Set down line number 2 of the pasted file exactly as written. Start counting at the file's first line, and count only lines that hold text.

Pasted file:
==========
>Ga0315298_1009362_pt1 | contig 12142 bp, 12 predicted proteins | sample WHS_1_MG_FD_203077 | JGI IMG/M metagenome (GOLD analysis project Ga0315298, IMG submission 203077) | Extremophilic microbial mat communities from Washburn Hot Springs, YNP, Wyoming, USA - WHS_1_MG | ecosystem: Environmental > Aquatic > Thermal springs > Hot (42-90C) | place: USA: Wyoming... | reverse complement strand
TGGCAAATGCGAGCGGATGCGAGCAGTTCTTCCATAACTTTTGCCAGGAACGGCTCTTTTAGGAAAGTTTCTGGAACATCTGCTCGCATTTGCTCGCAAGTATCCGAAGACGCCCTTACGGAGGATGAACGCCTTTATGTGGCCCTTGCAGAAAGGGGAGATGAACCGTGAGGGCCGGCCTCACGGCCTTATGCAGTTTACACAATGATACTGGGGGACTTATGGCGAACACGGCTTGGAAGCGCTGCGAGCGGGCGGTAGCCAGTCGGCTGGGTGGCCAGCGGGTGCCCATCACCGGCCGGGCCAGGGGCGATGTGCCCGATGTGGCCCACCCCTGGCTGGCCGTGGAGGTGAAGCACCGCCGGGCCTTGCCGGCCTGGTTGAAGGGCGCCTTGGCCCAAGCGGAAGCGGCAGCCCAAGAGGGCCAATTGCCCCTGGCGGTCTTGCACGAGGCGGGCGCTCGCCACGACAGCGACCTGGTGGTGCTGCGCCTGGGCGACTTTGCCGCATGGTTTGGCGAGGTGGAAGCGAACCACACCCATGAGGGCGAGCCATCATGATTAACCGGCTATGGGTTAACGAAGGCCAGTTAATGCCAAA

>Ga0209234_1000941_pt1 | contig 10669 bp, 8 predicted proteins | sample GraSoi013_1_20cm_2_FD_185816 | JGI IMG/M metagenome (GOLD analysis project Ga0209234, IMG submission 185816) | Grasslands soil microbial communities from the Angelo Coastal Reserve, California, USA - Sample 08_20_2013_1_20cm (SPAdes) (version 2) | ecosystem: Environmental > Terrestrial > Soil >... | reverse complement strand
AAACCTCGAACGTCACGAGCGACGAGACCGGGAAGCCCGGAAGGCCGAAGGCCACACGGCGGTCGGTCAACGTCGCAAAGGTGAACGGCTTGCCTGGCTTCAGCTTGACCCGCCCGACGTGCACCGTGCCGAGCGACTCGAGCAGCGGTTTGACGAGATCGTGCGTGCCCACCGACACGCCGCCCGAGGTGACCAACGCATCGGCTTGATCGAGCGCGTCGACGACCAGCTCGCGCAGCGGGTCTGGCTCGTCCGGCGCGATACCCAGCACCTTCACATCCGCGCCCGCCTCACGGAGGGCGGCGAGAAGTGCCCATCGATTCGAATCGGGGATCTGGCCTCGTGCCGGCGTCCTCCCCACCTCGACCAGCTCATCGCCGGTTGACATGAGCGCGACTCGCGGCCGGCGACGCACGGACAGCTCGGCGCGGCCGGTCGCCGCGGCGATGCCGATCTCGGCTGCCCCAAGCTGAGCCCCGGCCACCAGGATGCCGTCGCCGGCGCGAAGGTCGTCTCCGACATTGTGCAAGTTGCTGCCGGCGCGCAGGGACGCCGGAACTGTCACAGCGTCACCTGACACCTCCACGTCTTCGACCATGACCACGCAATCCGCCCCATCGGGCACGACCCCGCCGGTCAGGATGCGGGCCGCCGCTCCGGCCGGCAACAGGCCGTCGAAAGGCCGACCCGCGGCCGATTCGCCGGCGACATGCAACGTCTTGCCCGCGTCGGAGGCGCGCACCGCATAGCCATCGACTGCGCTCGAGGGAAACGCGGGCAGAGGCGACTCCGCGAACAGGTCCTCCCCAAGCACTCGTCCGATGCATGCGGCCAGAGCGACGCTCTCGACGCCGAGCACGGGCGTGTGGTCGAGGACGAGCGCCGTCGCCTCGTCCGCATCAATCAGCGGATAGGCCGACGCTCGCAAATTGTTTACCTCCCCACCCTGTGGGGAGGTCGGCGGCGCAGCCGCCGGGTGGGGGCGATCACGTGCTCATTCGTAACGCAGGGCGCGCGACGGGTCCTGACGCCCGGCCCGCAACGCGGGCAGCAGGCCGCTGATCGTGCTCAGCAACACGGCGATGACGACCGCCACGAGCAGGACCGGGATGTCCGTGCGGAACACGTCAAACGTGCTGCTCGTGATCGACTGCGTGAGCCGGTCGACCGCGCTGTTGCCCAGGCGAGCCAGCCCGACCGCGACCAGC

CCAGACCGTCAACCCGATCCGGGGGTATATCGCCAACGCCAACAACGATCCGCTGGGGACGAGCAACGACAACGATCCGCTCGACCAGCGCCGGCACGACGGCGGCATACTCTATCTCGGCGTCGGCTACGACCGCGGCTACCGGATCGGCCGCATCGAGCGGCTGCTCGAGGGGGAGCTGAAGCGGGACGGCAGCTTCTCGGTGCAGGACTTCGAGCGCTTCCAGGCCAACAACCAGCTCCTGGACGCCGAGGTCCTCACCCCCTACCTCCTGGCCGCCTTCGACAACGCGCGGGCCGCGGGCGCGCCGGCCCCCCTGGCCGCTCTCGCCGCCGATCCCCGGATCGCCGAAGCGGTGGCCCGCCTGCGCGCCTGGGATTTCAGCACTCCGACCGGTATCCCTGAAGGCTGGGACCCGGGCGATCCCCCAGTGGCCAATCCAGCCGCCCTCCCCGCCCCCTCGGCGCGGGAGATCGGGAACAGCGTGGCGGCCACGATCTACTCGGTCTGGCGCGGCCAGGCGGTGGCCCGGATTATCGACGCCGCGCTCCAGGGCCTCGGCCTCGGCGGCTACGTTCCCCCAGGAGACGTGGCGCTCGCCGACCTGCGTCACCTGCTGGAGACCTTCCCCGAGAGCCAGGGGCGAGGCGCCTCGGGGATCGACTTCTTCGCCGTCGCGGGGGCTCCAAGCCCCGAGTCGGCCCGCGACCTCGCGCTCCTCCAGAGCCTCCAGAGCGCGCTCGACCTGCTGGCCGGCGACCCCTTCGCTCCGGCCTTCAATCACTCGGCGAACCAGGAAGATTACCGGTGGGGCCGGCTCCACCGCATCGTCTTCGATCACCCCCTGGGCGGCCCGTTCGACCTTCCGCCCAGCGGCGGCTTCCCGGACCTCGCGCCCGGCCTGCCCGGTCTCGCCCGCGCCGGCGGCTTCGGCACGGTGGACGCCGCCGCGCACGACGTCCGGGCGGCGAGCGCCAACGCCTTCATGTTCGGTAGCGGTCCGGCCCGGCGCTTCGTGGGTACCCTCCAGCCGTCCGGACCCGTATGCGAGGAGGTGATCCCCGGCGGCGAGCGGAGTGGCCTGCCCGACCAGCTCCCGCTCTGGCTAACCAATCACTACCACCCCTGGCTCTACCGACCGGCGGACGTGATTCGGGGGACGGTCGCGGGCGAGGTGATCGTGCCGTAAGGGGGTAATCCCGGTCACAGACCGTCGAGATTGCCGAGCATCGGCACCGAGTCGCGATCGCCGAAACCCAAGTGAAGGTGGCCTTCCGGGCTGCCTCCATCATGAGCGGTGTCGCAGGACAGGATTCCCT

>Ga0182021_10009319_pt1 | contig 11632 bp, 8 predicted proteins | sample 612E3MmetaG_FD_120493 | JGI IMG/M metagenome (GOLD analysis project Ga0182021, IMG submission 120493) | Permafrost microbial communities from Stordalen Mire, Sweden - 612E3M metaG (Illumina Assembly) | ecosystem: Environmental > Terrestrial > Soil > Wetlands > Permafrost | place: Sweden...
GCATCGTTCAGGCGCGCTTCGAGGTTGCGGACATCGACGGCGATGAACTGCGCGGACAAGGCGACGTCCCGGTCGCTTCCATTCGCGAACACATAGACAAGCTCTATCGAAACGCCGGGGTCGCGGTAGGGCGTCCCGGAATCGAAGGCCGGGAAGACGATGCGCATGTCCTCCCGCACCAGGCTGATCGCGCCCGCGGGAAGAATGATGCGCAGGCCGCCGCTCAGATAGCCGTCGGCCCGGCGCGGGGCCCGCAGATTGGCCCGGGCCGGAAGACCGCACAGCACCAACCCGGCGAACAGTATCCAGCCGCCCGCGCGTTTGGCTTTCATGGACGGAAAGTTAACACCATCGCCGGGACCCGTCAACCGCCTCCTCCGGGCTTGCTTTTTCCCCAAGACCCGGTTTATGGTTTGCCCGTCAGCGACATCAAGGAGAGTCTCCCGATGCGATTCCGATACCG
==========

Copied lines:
TGGCAAATGCGAGCGGATGCGAGCAGTTCTTCCATAACTTTTGCCAGGAACGGCTCTTTTAGGAAAGTTTCTGGAACATCTGCTCGCATTTGCTCGCAAGTATCCGAAGACGCCCTTACGGAGGATGAACGCCTTTATGTGGCCCTTGCAGAAAGGGGAGATGAACCGTGAGGGCCGGCCTCACGGCCTTATGCAGTTTACACAATGATACTGGGGGACTTATGGCGAACACGGCTTGGAAGCGCTGCGAGCGGGCGGTAGCCAGTCGGCTGGGTGGCCAGCGGGTGCCCATCACCGGCCGGGCCAGGGGCGATGTGCCCGATGTGGCCCACCCCTGGCTGGCCGTGGAGGTGAAGCACCGCCGGGCCTTGCCGGCCTGGTTGAAGGGCGCCTTGGCCCAAGCGGAAGCGGCAGCCCAAGAGGGCCAATTGCCCCTGGCGGTCTTGCACGAGGCGGGCGCTCGCCACGACAGCGACCTGGTGGTGCTGCGCCTGGGCGACTTTGCCGCATGGTTTGGCGAGGTGGAAGCGAACCACACCCATGAGGGCGAGCCATCATGATTAACCGGCTATGGGTTAACGAAGGCCAGTTAATGCCAAA